One should be immediately refer to healthcare professionals if one suspects an allergy. Inform them of the symptoms, when and how often they occur plus if anything seems to have triggered the reaction. If your allergy is more severe or if unsure of the root cause, you may have to do the following tests:
Skin prick testing
Skin prick testing is a common allergy test. This involves putting a drop of liquid onto your forearm that contains a substance you may be allergic to. The skin under the drop will then be gently pricked. If you are allergic to the substance, an itchy, red bump will appear.
A blood test may be done either on its own or together with the skin prick tests to help diagnose allergies. Blood sample is analysed for specific antibodies produced by your immune system in response to an allergen.
Patch tests are used to investigate contact dermatitis, which can be caused by being exposed to an allergen. The suspected allergen is introduce to your skin for 48 hours and monitored for a reaction.
For food allergy, you may be advised to avoid eating a particular food to see if your symptoms improve. You may then be asked to eat the food again after a few weeks to check if you have another reaction. This must be done under medical supervision.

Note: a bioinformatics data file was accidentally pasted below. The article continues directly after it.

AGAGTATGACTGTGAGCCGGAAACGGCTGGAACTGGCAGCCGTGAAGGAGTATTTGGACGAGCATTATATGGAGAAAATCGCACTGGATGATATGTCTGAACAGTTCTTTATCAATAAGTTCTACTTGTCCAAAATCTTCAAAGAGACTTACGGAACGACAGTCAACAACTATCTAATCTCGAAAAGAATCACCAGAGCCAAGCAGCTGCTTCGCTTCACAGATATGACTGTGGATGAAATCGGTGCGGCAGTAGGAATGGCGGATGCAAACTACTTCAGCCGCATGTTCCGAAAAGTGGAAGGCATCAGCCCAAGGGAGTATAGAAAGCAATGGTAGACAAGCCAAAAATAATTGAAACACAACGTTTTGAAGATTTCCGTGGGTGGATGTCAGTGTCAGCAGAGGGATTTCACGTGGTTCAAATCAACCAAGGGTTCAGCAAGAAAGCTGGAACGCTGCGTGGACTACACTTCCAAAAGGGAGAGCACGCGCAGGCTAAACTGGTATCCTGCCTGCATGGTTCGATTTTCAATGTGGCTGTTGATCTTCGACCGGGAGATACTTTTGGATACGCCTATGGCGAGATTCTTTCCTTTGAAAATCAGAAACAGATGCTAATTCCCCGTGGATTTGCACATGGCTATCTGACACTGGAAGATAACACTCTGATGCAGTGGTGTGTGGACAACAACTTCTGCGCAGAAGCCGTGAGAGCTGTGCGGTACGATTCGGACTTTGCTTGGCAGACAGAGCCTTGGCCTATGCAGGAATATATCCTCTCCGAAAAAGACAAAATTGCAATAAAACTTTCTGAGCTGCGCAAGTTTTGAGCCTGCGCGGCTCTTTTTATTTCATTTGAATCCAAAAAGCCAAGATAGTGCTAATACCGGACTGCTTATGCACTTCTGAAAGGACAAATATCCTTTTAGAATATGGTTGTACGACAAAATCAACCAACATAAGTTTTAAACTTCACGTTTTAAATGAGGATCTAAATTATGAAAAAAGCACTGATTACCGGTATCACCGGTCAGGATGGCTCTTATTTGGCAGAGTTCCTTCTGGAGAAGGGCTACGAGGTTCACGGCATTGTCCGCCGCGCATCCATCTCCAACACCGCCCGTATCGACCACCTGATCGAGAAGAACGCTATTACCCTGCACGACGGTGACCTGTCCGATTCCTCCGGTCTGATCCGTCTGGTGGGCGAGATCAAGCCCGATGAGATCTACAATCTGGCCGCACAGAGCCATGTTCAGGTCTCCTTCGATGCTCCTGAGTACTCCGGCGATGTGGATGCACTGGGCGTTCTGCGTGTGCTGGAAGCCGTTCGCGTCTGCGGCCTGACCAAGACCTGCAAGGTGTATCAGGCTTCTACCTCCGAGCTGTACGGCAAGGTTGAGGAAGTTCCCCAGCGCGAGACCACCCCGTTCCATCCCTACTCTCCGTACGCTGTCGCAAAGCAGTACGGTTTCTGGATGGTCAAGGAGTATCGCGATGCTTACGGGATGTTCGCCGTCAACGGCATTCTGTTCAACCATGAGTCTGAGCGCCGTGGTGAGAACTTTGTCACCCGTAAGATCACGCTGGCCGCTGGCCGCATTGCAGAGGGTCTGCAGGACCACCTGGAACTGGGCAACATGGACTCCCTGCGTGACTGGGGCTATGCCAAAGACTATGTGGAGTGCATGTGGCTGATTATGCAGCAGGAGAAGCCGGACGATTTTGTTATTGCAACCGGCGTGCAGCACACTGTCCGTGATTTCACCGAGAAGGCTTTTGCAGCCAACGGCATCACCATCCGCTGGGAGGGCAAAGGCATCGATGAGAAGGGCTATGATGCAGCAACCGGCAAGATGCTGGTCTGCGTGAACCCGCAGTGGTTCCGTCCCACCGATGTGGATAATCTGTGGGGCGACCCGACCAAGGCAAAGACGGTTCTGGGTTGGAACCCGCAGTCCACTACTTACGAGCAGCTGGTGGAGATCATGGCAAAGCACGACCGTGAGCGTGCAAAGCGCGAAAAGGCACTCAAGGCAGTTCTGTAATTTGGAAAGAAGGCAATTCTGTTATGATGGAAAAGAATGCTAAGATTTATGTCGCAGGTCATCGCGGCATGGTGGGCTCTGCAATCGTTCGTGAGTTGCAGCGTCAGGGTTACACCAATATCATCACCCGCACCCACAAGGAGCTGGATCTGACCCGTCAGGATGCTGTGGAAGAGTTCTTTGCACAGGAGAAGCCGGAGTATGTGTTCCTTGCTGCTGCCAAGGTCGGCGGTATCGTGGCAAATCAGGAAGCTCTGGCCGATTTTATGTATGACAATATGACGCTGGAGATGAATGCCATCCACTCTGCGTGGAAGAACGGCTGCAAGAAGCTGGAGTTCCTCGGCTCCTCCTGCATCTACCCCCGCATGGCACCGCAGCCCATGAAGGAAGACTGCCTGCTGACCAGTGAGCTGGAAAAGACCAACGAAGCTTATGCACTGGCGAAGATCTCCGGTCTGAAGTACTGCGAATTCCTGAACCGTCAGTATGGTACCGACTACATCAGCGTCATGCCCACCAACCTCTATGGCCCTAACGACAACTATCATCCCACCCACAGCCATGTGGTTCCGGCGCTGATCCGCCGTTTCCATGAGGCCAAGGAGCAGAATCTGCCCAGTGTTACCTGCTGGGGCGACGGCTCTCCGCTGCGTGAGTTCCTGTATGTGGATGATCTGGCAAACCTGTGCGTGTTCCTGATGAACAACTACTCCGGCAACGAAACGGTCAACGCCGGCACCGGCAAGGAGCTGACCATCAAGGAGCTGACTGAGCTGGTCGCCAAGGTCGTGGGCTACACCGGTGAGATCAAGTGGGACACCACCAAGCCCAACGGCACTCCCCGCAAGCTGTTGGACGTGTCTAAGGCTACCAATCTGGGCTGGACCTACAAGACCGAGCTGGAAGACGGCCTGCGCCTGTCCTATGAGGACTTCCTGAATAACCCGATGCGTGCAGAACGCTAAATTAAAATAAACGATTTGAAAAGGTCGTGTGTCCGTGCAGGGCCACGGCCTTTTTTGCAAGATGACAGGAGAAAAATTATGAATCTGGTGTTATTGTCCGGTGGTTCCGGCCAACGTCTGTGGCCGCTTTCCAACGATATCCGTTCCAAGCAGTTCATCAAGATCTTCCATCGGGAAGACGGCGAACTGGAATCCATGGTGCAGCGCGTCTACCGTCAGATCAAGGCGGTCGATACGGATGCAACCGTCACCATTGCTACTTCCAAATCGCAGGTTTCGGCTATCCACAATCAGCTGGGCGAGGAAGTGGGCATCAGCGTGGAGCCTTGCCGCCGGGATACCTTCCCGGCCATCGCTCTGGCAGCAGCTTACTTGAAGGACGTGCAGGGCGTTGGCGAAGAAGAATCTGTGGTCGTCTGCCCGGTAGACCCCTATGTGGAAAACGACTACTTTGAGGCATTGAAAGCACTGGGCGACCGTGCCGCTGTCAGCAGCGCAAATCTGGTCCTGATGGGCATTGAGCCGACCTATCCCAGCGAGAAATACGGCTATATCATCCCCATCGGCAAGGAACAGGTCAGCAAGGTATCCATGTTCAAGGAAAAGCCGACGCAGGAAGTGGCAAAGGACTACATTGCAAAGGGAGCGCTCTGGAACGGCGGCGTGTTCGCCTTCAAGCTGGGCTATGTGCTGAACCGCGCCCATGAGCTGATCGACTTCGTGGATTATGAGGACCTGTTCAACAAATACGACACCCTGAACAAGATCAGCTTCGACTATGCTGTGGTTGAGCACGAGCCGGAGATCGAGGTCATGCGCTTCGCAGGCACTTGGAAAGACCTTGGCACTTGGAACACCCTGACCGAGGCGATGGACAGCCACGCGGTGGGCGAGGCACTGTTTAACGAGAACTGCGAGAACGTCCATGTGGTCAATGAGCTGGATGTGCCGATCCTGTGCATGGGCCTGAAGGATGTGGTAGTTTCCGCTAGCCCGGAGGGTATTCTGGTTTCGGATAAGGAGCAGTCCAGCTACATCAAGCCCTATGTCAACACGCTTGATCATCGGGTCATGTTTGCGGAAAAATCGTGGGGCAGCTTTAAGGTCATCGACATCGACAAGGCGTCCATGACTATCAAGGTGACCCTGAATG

A test called a food challenge may also be used to diagnose a food allergy. You will be given the food you think you're allergic to in gradually increasing amounts to see how you react under close supervision at a medical premises. This test has a higher risk as severe reaction can occur, but is the most accurate way to diagnose food allergies.
Possible reasons for increase
There are several reasons that come to mind when thinking of the possibilities as to why allergies are on the rise. The following theories are according to website Theconversation.com:
- Decreased exposure to infections or microbes, or both, in early life could lead to an increased risk of allergy. This is commonly referred to as the hygiene hypothesis. Research shows that children who have close contact with pets or livestock and those who come from larger families are less likely to develop allergies.
- Delayed introduction of allergenic foods, such as eggs and nuts, until later in childhood could also have an impact. Randomised trials for early life peanut consumption in a population at increased risk of developing peanut allergies demonstrated that exposure to nuts early in life is protective against developing the allergy. According to some studies, a child with a nut allergy only has a 20% chance of resolving it by the time of reaching adulthood.
- Different food preparation methods can also have an impact on allergies and the degree to which they invoke an allergic response. For example, roasting peanuts, greatly increases allergy possibilities while boiling reduces it.
- Altered gut bacterial species due to low-fibre diets and widespread antibiotic usage may alter the body’s immune function and create an allergy.
Whether your allergy improves over time often depends on the type of allergy you have. While we have treatments for the symptoms of allergies, what we need to do as a preventive measure is to get to the root causes. The following some of the treatment pathways available:
- Decongestants. Normally used as a short-term treatment for a blocked nose caused by an allergic reaction. They can be taken as tablets, capsules, nasal sprays or liquids. It is not recommended to use them for more than a week at a time, as symptoms may worsen when used long term.